NC Senate News, and the Perils of Runoffs

by | Feb 19, 2013 | Carolina Strategic Analysis, Features

Runoffs are often spectacular affairs for the opposing party.

Runoffs are spectacular affairs for the opposing party.

Dr. Greg Brannon is in the news today for his 2-day, 8-city campaign kickoff. The stuff on his website is typical tea-party fare. Even though he’s never held elected office, I’ve stated before that he should be taken seriously. To dismiss him as a fringe candidate outright is a recipe for disaster. In today’s Tea-Party dominated Republican Party, lack of prior experience in politics is often a plus.

Nevertheless, I’ve said about all there is to be said about the good doctor. Obviously it’s only February, so we’ll just have to see how things play out. For now, here’s a general rule for Republican candidates opting for the Senate: avoid runoffs. Runoffs are often contentious, result in depleted campaign funds, and has the potential to divide the party while increasing negatives for both candidates. This is especially true when running against an incumbent senator. Incumbents are constantly raising money. No matter what, Senator Hagan is likely to have a huge warchest. Spending money in a runoff is just a waste.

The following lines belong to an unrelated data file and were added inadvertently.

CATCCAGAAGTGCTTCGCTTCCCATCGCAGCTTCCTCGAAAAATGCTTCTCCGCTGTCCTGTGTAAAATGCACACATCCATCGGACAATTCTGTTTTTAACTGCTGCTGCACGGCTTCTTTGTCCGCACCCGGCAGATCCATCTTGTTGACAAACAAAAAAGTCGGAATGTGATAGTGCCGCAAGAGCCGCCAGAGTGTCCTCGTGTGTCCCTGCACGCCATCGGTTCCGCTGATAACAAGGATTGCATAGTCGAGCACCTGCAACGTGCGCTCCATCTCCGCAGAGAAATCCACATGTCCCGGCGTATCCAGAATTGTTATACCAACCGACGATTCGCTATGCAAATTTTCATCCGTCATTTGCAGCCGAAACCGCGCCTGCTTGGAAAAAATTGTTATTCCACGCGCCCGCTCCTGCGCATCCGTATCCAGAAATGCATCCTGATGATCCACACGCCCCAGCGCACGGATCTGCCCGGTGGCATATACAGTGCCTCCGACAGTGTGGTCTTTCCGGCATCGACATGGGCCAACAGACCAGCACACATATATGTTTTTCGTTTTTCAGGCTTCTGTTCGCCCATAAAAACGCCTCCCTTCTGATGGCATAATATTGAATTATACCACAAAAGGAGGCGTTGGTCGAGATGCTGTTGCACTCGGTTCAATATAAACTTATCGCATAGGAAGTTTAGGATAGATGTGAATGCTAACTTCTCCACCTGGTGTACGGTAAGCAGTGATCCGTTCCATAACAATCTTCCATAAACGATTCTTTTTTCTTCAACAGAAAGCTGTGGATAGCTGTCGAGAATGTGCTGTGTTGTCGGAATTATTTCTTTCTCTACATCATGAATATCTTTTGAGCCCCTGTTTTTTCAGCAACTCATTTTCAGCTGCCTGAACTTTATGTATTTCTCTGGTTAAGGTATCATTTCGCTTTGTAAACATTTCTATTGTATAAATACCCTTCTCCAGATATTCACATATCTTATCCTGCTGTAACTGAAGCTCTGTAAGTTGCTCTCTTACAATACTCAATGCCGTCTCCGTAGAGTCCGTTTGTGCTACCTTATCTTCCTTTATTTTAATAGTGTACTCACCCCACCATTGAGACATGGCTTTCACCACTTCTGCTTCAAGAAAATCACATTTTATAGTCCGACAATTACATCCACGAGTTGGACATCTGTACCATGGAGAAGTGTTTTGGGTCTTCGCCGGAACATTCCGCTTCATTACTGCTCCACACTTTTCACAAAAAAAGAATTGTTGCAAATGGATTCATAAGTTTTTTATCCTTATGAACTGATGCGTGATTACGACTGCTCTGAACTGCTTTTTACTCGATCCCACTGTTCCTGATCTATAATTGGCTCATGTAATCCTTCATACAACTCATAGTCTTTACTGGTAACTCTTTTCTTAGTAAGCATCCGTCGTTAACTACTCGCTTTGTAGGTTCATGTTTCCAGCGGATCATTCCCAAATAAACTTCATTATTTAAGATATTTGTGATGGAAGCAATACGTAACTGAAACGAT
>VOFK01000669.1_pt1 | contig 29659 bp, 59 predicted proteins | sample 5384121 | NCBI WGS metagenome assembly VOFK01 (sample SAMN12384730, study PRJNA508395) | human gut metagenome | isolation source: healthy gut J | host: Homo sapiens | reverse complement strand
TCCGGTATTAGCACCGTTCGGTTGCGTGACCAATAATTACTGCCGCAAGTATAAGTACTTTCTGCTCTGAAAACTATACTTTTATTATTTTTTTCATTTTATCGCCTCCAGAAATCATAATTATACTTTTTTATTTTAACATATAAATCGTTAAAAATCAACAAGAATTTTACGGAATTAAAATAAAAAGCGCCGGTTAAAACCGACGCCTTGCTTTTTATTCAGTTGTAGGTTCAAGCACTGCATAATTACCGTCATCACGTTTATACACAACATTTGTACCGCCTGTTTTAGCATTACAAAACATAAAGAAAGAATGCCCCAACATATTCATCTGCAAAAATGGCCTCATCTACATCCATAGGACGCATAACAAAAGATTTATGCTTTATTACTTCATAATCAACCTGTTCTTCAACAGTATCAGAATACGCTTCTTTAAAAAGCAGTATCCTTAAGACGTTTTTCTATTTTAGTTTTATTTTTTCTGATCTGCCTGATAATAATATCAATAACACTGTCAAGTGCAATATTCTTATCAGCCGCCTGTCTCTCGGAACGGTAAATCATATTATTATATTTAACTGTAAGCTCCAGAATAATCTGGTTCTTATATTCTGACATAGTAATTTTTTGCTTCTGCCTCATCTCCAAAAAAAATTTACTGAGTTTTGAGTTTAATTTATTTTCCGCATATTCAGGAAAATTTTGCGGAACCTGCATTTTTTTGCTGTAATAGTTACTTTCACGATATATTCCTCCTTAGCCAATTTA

There has been legislation proposed that might end runoffs in North Carolina. Unlike most states, candidates only have to reach 40% to become the nominee outright. But last year’s runoff elections had such dismal turnout that some are saying we should do away with them altogether. There was one precinct in Raleigh where no voters showed up. In a time where politicians are always trying to save money, ending runoffs might be a successful bipartisan proposition.

One thing’s for certain: Kay Hagan would be opposed to such a measure. She’ll be in a tight race, and no matter who the nominee is, a heated runoff election would swing the pendulum in her favor.

The only thing in doubt is which type of Republican candidate would benefit from an end to runoffs. Obviously it would be those candidates who have significant support but would have trouble winning a majority of North Carolina Republicans outright. Could ending runoffs be a boon to establishment candidates, who often have more money and name recognition, but often shrivel up under the Tea Party microscope? Only time will tell.


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